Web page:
Illness sidelines Podominick indefinitely

David McCoy

Minnesota’s women’s basketball team just keeps getting


Earlier this year, coach Pam Borton and Janel McCarville both lost their voices, Natasha Williams missed the four games before Sunday’s Purdue game because she was sick and Brittney Davis missed the first part of the season with mononucleosis.

Williams returned for Sunday’s game and scored three points, but now, sophomore Liz Podominick has been diagnosed with mononucleosis and is out indefinitely.

“If I feel up to it, I’ll go to practice and watch what’s going on,” Podominick said. “Now that it’s really hitting me, right now my first priority is to rest.”

Podominick missed Thursday’s game against Michigan State as well and said she does not know if she will play again in the regular season.

“Best-case scenario, possibly, but that’s really pushing it,” Podominick said. “I’m trying to take it slow, because it’s better to make sure my body is rested so I don’t relapse at tournament time.”

The return of Williams provides depth to the Gophers at the post position, which was especially thin against the Spartans.

“It will be nice to have Tash back on the bench and playing, because she can provide a

spark,” Podominick said. “And at least we won’t have as many

people on the bench in street clothes, because that shouldn’t be happening.”

Best at bouncing back

Minnesota’s 71-49 victory Sunday over Purdue, which followed a 31-point loss to Michigan State, was no aberration.

In fact, it’s been pretty


The Gophers (19-5, 9-3) are a perfect 5-0 in games following a loss this season.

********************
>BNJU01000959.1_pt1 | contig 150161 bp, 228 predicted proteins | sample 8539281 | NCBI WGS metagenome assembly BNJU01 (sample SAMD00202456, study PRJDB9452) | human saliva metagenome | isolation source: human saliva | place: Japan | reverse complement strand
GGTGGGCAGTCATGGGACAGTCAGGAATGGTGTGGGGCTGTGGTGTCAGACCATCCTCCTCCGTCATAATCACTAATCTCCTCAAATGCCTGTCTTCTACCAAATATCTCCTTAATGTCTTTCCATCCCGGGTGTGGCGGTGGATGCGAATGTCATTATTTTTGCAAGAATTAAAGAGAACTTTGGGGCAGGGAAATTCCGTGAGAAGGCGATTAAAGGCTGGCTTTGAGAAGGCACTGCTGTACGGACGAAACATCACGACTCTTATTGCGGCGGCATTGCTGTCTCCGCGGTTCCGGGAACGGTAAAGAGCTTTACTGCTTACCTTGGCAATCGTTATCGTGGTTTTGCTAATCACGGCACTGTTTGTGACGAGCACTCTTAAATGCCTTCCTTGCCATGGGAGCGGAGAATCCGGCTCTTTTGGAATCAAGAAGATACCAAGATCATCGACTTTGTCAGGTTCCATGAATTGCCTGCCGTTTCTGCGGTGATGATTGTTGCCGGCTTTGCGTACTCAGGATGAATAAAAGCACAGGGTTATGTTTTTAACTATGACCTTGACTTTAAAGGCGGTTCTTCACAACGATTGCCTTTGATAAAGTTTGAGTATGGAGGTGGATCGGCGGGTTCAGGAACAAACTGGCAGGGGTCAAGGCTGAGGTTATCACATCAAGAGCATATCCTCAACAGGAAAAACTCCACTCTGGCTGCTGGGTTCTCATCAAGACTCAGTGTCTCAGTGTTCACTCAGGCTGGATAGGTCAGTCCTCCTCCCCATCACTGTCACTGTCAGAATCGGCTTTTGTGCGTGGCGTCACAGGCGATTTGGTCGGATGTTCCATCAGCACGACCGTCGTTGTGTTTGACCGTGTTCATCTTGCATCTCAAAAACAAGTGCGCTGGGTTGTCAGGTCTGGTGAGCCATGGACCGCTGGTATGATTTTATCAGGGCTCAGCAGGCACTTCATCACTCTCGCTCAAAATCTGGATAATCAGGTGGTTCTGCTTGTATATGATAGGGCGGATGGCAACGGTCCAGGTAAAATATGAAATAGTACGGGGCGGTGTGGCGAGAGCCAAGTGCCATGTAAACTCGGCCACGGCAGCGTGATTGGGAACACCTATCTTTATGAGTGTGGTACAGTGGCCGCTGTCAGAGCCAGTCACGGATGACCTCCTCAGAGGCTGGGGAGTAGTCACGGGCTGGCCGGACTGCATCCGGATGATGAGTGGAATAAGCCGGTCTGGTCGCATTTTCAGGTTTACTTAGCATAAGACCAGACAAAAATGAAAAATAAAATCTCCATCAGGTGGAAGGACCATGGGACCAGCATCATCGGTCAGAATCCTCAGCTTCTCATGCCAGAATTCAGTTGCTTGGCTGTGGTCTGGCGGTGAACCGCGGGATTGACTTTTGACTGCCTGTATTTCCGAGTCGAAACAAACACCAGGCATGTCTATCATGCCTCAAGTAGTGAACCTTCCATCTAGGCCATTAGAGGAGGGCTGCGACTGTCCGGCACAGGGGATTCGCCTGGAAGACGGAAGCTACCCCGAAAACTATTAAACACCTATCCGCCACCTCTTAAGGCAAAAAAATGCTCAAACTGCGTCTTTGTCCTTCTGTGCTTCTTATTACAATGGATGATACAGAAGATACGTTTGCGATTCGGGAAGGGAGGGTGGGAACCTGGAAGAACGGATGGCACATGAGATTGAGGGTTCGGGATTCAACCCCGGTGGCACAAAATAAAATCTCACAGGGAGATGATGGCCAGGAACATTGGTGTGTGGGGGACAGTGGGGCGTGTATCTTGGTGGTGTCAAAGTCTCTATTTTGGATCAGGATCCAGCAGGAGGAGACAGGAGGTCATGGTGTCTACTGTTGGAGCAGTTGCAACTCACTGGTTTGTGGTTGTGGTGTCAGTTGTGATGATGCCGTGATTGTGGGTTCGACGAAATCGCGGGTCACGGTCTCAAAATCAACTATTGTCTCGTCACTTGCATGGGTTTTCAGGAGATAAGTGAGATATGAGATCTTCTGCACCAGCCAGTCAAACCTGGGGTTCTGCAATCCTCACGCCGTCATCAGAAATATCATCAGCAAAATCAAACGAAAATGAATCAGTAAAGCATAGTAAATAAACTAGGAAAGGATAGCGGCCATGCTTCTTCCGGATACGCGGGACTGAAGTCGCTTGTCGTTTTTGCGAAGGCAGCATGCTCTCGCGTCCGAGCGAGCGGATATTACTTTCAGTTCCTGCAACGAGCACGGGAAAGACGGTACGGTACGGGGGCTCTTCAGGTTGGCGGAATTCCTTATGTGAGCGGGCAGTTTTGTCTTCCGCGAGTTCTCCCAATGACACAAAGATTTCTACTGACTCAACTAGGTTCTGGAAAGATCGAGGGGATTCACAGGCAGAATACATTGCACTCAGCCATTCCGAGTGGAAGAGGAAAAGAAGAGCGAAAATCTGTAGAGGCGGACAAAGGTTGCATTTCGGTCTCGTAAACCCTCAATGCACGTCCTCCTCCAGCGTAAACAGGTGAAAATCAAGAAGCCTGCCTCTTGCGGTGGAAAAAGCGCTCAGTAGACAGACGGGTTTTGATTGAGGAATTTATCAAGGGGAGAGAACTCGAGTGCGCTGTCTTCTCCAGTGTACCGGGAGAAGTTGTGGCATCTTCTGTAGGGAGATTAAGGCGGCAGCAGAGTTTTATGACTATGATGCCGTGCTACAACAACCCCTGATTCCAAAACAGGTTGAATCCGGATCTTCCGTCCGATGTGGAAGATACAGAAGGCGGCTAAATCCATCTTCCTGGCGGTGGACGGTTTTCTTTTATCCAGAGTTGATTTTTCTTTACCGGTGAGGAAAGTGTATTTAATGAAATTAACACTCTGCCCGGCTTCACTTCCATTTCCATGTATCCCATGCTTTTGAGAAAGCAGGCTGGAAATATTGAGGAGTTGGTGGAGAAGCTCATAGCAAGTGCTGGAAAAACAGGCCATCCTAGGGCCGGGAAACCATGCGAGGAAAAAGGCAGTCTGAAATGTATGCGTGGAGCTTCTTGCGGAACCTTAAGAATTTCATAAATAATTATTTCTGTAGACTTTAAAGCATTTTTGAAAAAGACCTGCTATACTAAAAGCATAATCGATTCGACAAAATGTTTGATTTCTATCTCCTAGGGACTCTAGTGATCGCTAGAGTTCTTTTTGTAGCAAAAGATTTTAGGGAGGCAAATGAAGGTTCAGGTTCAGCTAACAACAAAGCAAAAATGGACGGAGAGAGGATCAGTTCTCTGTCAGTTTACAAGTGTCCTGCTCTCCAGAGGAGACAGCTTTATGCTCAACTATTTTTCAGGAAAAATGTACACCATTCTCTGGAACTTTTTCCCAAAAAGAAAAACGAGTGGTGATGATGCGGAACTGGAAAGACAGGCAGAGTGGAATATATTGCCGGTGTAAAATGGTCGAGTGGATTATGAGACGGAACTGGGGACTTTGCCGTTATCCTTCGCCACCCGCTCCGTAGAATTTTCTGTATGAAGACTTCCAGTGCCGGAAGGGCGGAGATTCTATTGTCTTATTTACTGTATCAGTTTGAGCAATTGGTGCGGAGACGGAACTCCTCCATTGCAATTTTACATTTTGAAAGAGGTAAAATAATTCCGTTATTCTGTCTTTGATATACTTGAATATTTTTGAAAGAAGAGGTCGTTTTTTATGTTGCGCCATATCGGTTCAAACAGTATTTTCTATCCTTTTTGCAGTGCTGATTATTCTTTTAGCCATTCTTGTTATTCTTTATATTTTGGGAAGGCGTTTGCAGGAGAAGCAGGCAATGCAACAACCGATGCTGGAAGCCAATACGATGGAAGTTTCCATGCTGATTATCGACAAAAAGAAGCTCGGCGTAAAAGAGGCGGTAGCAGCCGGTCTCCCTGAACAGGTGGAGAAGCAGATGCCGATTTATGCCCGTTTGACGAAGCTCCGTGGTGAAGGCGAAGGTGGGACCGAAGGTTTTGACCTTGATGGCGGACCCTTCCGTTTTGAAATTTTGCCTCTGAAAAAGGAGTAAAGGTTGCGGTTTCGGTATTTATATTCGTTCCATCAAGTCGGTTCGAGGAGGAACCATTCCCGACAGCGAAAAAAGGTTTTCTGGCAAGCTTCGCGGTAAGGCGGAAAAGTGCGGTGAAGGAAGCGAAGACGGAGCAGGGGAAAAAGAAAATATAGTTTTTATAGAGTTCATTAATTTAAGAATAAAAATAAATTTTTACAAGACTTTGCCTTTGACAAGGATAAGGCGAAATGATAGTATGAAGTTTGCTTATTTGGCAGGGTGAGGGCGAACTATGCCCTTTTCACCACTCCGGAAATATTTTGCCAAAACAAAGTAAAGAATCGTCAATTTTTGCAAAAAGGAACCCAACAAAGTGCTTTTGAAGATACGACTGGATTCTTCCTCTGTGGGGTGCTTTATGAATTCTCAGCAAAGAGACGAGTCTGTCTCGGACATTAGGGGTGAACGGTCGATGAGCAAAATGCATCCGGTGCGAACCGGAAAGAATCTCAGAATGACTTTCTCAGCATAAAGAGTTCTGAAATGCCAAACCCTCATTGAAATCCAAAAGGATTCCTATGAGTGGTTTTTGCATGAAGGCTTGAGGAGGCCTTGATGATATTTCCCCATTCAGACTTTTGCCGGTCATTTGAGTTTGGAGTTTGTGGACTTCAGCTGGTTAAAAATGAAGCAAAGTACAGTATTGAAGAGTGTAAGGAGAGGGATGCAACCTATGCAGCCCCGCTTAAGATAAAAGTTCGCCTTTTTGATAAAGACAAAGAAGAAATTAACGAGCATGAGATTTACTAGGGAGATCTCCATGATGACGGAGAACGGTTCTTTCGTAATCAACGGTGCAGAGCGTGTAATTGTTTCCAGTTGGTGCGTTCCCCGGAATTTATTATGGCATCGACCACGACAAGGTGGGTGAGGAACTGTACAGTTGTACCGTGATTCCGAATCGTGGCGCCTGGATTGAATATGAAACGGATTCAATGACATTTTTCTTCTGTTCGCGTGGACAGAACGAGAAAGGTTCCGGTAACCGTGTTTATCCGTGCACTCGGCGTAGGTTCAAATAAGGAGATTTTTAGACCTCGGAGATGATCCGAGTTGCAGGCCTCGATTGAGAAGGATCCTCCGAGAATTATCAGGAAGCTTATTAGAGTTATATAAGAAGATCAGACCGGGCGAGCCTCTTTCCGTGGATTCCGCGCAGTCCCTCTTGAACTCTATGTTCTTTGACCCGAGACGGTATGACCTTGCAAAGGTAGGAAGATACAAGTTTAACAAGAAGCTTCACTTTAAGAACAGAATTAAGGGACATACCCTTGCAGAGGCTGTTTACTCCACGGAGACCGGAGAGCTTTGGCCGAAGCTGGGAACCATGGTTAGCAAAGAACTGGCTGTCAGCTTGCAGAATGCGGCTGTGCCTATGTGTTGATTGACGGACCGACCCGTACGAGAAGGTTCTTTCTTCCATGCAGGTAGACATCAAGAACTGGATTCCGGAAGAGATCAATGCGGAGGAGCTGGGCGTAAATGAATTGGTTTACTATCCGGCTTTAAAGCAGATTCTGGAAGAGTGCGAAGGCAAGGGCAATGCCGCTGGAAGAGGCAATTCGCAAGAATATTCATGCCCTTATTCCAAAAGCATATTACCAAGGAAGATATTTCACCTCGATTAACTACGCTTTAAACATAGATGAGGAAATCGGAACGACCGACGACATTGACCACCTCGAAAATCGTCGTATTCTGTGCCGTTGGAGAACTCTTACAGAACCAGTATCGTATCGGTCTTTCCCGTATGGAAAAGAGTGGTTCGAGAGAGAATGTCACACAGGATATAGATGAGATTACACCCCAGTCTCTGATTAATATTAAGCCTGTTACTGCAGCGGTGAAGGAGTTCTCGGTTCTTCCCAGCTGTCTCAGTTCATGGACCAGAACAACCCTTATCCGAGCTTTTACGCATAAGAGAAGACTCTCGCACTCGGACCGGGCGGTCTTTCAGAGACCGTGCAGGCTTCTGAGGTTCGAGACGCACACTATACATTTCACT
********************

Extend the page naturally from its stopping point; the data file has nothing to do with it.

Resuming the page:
But not only have they won, they have done it in style.

Minnesota’s average margin of victory in games following a loss is a whopping 26.2 points.

The most-lopsided instance was Nov. 20 against Arkansas State. Following a 72-67 loss at Washington, Minnesota blew out Arkansas State by 37 points.

Even its closest game after a loss was a blowout, when Minnesota clobbered Drake by 17 points.

McCarville said the Gophers are so dominant in games

after losses because they feel as if they have something to prove.

“Teams possibly lose respect and may not really realize how good you are,” McCarville said. “We have to come out and reprove ourselves and let everybody know and ourselves know how good we really are, and that we’re still a contender.”

Nothing is free

The Associated Press reported Friday that Ohio State is investigating allegations of several women’s basketball players receiving free dental work from a booster, said Andy Geiger, Ohio State athletics director.

Geiger said an orthodontist might have done work on some players without billing their insurance companies, but he would not say when the infractions took place.

No players are currently in danger of losing eligibility.

Ohio State reported the situation to the NCAA, which cleared the players to remain eligible.